The REDress initiative is sponsored and supported by Brock University’s Human Rights and Equity Office, Social Justice Centre, Sexual Violence Prevention Committee, Faculty of Social Sciences Dean’s Discretionary Fund and Office of the Vice-Provost, Indigenous Engagement; and Niagara College’s Facilities Management and Indigenous Education. That support will allow virtual events for REDress 2021 (listed below) to run from Monday, Feb. 8 to Friday, Feb. 12.
Both the Brock and Niagara College communities, as well as the public, are encouraged to attend the virtual events to learn more about the REDress Project, the MMIWG inquiry and the impacts the issue is having in Niagara.
Families of MMIWG
Monday, Feb. 8 from 2 to 4 p.m.
To launch REDress week, we are centring the stories of families of MMIWG. Community member Linda John will share her family’s experiences.
To attend the event, please visit Brock’s REDress website.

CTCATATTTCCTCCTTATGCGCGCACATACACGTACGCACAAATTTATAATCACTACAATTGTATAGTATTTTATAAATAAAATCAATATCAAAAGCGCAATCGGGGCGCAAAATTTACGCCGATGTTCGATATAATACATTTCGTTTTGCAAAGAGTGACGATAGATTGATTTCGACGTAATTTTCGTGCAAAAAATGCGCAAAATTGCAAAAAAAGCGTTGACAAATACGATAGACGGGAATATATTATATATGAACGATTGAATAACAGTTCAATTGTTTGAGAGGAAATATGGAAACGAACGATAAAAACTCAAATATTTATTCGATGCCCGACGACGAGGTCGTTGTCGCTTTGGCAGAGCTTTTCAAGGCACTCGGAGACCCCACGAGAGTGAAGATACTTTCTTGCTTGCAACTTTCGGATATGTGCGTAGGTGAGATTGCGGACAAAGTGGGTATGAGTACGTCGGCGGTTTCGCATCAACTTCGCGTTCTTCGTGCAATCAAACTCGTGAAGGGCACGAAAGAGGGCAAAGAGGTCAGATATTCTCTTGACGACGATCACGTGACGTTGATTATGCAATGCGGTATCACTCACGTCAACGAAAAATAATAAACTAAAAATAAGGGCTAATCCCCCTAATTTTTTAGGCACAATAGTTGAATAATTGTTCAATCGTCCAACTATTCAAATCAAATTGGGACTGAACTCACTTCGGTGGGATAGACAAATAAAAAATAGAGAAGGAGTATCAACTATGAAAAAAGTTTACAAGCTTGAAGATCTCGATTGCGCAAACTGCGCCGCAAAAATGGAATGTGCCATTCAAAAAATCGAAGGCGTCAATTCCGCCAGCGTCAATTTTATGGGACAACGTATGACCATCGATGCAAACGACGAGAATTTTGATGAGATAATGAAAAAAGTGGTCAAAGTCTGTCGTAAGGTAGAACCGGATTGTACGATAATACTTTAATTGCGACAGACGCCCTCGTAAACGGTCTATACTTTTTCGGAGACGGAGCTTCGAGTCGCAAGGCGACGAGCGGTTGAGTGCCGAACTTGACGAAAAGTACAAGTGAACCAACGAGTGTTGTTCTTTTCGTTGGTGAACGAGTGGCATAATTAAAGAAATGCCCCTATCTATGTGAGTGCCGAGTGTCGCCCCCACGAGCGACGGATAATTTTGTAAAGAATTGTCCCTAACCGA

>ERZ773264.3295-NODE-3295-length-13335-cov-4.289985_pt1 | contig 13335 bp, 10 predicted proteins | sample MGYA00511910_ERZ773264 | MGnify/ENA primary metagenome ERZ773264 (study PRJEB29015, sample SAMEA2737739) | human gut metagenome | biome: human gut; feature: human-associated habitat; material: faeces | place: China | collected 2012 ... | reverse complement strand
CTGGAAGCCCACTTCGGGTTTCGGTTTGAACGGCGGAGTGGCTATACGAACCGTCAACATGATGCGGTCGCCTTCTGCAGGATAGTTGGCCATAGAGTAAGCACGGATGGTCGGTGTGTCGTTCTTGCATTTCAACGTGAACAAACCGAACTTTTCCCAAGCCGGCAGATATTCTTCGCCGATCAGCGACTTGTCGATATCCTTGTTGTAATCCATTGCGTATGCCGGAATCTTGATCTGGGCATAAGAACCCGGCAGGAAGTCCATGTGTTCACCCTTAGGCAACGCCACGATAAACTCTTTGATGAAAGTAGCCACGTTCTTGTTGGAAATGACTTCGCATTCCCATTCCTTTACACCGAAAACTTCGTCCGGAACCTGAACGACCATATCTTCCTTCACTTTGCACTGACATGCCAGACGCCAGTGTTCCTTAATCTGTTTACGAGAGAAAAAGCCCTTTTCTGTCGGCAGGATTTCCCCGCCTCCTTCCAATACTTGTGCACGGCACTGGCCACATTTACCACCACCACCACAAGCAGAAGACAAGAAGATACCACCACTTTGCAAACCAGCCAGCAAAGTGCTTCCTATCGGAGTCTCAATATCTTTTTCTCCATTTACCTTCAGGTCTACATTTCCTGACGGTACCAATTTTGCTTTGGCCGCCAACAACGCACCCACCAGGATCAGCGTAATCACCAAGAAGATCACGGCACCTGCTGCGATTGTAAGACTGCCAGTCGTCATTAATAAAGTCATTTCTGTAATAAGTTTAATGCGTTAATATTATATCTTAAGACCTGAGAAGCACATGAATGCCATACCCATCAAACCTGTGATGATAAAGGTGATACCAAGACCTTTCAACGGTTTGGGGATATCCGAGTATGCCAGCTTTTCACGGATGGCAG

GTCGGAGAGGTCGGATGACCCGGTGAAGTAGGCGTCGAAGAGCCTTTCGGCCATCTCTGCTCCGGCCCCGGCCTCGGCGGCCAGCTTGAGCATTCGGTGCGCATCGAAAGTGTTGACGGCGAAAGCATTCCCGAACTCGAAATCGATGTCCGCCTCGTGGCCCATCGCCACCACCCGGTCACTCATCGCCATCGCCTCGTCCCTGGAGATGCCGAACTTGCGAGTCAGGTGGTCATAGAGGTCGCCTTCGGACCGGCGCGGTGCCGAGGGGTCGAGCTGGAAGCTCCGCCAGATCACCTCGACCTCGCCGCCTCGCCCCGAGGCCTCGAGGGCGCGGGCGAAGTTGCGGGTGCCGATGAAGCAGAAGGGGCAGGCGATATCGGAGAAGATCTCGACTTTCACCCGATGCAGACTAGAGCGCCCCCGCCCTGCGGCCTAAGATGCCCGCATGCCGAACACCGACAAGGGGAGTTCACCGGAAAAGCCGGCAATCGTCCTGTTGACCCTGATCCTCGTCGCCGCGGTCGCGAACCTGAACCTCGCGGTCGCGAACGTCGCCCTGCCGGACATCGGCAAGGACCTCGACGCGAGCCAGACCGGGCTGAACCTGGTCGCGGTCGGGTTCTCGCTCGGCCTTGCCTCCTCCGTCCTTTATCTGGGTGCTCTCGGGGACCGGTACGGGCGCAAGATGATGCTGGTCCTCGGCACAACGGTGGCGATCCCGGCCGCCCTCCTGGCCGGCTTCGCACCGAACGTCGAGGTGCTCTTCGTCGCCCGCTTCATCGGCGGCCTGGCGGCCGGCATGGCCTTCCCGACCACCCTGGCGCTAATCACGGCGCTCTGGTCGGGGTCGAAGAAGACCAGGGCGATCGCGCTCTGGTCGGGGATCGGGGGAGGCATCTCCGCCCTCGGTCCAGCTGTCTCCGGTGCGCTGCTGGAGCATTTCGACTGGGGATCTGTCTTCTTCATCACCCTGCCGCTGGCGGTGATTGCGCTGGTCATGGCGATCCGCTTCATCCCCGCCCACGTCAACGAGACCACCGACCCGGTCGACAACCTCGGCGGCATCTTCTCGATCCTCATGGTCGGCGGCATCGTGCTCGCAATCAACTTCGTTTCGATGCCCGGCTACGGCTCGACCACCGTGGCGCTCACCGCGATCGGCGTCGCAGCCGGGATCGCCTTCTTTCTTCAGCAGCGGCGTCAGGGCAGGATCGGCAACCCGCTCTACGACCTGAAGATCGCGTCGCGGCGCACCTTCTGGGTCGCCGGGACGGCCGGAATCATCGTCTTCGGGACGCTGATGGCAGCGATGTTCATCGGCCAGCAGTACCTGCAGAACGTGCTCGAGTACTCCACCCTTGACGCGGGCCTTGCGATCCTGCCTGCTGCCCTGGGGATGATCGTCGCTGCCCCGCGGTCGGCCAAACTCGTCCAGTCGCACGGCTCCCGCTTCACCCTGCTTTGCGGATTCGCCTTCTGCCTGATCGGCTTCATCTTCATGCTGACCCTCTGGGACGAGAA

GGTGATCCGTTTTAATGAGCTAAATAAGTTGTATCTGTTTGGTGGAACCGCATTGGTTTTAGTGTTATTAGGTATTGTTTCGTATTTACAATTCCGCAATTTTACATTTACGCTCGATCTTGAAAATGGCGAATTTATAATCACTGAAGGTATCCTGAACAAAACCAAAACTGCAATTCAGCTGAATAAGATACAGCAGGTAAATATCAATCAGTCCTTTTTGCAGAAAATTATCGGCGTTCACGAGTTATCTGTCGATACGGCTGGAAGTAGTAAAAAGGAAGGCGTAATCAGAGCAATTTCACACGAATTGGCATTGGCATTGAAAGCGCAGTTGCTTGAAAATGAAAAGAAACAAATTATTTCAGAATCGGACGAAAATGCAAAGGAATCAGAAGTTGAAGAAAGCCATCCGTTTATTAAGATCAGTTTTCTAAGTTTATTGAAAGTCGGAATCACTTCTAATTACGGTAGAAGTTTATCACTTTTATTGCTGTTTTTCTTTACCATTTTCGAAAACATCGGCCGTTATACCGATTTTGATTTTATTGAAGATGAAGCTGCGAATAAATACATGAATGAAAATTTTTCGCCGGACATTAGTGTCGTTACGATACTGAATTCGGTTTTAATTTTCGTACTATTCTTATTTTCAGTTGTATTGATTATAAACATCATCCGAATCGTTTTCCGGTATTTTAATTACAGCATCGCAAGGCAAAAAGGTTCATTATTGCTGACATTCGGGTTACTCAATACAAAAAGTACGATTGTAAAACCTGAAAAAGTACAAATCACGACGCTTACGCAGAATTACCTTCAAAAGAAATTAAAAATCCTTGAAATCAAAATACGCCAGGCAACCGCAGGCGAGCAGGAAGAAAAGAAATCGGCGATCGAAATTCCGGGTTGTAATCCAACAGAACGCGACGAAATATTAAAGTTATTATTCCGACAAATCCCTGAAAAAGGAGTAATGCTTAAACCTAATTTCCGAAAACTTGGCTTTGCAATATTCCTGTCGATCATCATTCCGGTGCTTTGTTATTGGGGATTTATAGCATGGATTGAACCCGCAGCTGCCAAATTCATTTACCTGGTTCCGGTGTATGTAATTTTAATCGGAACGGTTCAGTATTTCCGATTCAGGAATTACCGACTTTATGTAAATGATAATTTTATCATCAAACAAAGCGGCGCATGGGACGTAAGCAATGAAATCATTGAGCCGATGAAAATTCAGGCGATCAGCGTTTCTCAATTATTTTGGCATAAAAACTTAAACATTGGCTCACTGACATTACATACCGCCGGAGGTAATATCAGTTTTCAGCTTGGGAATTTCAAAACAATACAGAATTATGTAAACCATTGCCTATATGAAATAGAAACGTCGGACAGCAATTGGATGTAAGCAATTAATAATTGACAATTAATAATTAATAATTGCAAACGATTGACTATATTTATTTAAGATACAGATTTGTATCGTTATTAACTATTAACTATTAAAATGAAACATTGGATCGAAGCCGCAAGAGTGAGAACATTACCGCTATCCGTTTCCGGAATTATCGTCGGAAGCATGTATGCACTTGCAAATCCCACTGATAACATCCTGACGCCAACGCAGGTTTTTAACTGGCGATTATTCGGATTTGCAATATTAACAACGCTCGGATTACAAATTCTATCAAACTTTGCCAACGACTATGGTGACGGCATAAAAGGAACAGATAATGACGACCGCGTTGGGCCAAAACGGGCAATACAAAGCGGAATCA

2SLGTBQQIA + MMIWG
Tuesday, Feb. 9 from 1 to 2:30 p.m.
This session highlights the experiences of 2SLGTBQQIA and features panelist Nenookaasi Ogichidaa.
To attend the event, please visit Brock’s REDress website.
Brock’s Decolonial Reading Circle hosts Helen Knott
Wednesday, Feb. 10 from 7 to 9 p.m.
Brock’s Decolonial Reading Circle (DRC) will host author Helen Knott to discuss her memoir, In My Own Moccasins: A Memoir of Resilience.
To attend this event, please email Bourgeois at email@example.com be added to the DRC email list and receive link information.
Men, Masculinity and MMIWG
Thursday, Feb. 11 from 1 to 2:30 p.m.
This panel discussion considers the role of Indigenous men in addressing the issue of MMIWG2S+. It features a panel of prominent Indigenous men: former CFL player JR LaRose, journalist Sean Vanderklis and filmmaker Nick Printup.
To attend the event, please visit Brock’s REDress website.
Our Sisters in Spirit Gala
Friday, Feb. 12 from 7 to 9 p.m.
A gala film screening of Brock student and NC alumnus (2015) Nick Printup’s film Our Sisters in Spirit. Printup created the film as a student in NC’s Broadcasting — Radio, Television and Film program to explore the question of calling a national public inquiry into Canada’s missing and murdered Indigenous women and girls. The screening will be followed by a discussion with the director. The event will be opened by Fallon Farinacci, a Métis woman who served as a member of the National Family Advisory Council for the National Inquiry into MMIWG2S+.
To attend the event, please visit Brock’s REDress website